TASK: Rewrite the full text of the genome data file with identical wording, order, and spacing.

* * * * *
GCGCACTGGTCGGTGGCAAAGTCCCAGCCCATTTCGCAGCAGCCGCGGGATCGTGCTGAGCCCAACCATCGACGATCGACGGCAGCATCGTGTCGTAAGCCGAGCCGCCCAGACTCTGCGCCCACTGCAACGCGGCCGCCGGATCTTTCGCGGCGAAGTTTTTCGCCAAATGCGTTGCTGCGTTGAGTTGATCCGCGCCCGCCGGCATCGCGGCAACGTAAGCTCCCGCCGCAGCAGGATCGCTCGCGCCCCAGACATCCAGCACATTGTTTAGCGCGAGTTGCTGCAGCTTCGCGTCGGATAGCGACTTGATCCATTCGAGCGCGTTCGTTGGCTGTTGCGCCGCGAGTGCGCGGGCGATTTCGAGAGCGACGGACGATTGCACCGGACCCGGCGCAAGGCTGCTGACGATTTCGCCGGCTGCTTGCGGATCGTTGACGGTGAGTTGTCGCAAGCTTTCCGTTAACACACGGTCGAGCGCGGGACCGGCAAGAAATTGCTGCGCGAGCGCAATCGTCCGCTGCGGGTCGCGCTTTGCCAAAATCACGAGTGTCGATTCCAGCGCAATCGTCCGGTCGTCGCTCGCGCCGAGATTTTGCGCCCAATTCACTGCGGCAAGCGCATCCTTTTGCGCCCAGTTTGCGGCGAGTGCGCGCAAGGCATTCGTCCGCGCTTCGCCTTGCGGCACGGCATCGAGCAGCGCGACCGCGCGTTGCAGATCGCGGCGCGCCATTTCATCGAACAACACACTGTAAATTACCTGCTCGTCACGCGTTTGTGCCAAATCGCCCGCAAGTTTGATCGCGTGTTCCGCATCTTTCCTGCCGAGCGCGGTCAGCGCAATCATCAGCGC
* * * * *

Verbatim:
GCGCACTGGTCGGTGGCAAAGTCCCAGCCCATTTCGCAGCAGCCGCGGGATCGTGCTGAGCCCAACCATCGACGATCGACGGCAGCATCGTGTCGTAAGCCGAGCCGCCCAGACTCTGCGCCCACTGCAACGCGGCCGCCGGATCTTTCGCGGCGAAGTTTTTCGCCAAATGCGTTGCTGCGTTGAGTTGATCCGCGCCCGCCGGCATCGCGGCAACGTAAGCTCCCGCCGCAGCAGGATCGCTCGCGCCCCAGACATCCAGCACATTGTTTAGCGCGAGTTGCTGCAGCTTCGCGTCGGATAGCGACTTGATCCATTCGAGCGCGTTCGTTGGCTGTTGCGCCGCGAGTGCGCGGGCGATTTCGAGAGCGACGGACGATTGCACCGGACCCGGCGCAAGGCTGCTGACGATTTCGCCGGCTGCTTGCGGATCGTTGACGGTGAGTTGTCGCAAGCTTTCCGTTAACACACGGTCGAGCGCGGGACCGGCAAGAAATTGCTGCGCGAGCGCAATCGTCCGCTGCGGGTCGCGCTTTGCCAAAATCACGAGTGTCGATTCCAGCGCAATCGTCCGGTCGTCGCTCGCGCCGAGATTTTGCGCCCAATTCACTGCGGCAAGCGCATCCTTTTGCGCCCAGTTTGCGGCGAGTGCGCGCAAGGCATTCGTCCGCGCTTCGCCTTGCGGCACGGCATCGAGCAGCGCGACCGCGCGTTGCAGATCGCGGCGCGCCATTTCATCGAACAACACACTGTAAATTACCTGCTCGTCACGCGTTTGTGCCAAATCGCCCGCAAGTTTGATCGCGTGTTCCGCATCTTTCCTGCCGAGCGCGGTCAGCGCAATCATCAGCGC